CHICAGO — Novi, Mich.-based Trinity Health Credit Group will enter the market today with $233 million of fixed-rate revenue bonds, followed by $102 million of variable-rate securities in two weeks to finance hospital projects in Indiana and Michigan.
The transactions represent part of Trinity’s $3.6 billion, five-year capital campaign, which relies on roughly $1.3 billion of debt. The system expects to issue about $250 million annually, continuing its tradition of borrowing roughly $200 million nearly every year since its founding in 2000.
The fourth-largest Catholic health care system in the U.S., Trinity operates 44 acute-care hospitals, 379 outpatient facilities, and 33 long-term care facilities across eight states that generate about $6.7 billion in annual operating revenue.
With the Indiana Finance Authority acting as conduit issuer, Trinity will enter the market today with $232.1 million of fixed-rate revenue bonds. On Nov. 12, it plans to price $102 million of variable-rate revenue bonds with the Michigan State Hospital Finance Authority acting as conduit issuer.
Goldman, Sachs & Co. and Merrill Lynch & Co. are the underwriters on the transactions. Hawkins Delafield & Wood LLP is bond counsel. Kaufman Hall & Associates Inc. is financial adviser. Ahead of the sale, all three rating agencies affirmed their mid-double-A ratings on the system. Moody’s Investors Service rates the credit Aa2, while Fitch Ratings and Standard & Poor’s rate it an equivalent AA.
The finance team crafted the mix of fixed- and variable-rate debt on the upcoming deals largely based on the system’s policy of maintaining roughly 55% fixed-rate debt and 45% variable-rate debt in its overall debt portfolio, said Jim Bosscher, Trinity’s senior vice president and chief investment officer.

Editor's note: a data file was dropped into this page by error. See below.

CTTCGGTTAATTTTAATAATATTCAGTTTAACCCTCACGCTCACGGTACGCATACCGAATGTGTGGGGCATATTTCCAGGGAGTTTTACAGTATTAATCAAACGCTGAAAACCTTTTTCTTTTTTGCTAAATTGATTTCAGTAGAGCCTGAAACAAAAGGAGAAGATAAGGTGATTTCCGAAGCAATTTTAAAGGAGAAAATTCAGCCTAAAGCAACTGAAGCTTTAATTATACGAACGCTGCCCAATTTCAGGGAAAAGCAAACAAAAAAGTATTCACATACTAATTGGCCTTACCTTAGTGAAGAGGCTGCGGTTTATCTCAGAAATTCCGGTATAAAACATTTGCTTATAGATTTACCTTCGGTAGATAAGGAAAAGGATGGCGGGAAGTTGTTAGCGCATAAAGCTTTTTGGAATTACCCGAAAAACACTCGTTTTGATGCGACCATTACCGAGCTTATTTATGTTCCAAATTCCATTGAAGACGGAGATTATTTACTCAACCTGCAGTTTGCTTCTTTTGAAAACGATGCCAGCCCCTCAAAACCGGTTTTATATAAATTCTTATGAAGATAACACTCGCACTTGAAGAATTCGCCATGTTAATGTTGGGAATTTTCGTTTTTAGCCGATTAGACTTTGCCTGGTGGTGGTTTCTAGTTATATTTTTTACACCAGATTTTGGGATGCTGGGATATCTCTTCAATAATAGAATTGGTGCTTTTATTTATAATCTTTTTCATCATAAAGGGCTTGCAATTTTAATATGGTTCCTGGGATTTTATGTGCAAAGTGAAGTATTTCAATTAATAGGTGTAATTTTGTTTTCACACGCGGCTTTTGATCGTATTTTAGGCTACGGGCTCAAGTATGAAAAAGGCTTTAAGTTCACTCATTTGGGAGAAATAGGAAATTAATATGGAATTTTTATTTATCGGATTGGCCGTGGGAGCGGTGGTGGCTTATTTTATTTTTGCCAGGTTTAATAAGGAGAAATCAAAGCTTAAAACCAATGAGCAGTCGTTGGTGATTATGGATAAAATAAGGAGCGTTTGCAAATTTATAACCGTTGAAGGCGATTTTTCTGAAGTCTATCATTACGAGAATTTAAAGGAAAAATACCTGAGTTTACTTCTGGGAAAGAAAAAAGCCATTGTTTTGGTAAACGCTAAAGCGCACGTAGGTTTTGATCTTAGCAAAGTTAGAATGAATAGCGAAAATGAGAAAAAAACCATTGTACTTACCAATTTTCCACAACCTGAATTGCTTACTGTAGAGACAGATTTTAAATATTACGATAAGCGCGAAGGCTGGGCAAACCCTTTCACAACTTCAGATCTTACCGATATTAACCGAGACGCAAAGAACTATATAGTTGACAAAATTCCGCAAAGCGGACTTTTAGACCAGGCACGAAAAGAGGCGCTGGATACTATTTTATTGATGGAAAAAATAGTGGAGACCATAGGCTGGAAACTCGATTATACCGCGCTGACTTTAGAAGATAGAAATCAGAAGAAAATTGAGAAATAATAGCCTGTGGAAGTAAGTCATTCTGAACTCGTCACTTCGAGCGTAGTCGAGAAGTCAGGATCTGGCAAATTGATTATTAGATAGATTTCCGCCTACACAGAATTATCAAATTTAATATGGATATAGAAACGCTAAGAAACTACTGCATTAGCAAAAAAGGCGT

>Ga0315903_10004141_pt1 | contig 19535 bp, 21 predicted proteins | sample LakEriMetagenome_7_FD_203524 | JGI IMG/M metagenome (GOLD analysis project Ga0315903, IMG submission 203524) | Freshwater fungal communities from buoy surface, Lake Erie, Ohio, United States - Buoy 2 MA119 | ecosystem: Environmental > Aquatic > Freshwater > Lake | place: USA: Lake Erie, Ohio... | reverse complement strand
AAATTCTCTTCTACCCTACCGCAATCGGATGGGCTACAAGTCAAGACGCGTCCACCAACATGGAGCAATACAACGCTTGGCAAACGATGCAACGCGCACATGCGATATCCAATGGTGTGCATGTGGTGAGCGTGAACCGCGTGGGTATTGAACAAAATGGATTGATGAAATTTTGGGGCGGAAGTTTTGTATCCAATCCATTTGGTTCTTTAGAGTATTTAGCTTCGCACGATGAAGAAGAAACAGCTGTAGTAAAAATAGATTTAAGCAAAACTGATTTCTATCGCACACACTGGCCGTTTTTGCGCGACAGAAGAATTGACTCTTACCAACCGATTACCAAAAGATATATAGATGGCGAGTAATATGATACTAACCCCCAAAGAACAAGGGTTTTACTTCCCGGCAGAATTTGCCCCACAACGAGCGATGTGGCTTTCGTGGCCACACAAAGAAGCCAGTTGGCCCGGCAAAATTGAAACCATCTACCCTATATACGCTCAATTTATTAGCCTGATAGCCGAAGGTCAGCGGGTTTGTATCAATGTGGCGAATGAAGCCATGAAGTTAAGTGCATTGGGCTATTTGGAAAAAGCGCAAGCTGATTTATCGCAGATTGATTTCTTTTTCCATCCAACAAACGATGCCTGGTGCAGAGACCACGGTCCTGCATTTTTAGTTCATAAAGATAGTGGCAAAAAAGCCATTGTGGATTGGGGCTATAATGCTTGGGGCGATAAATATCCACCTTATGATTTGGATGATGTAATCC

Taking into account the system’s interest-rate swaps, which hedge nearly $1.4 billion of outstanding debt, 75% of the portfolio is in a fixed-rate mode and 25% is in a variable-rate mode.
The transactions are “consistent with our overall strategic objectives of 75-25, though we’d be comfortable taking it to a higher level of variable-rate debt,” Bosscher said. “But we want to make sure we have a high level of fully committed debt that is not subject to any put risk, etc.”
Last year Trinity was forced to restructure a significant chunk of its bonds in order to shed its auction-rate securities and bond insurance after the collapse of those markets.
“That’s why now we have what we think of as a very conservatively managed debt portfolio,” Bosscher said. “There’s no bond insurance, no ARS, it’s 55% fixed-rate underlying, and supported by self-liquidity, which we have a high level of between our bank lines and our investment portfolio.”
Trinity’s finance team considered alternative debt products before opting to offer a relatively straight-forward financing, according to Bosscher.
“We come to the market every year so we have a process that moves pretty efficiently,” he said. “We spent a lot of time looking at the alternatives, and we concluded that for Trinity, in this particular market environment, this combination of plain vanilla fixed- and variable-rate debt made the most sense.”
Among the alternatives the team considered was the Federal Housing Administration’s mortgage insurance program that the U.S. Department of Housing and Urban Development has made available to hospitals.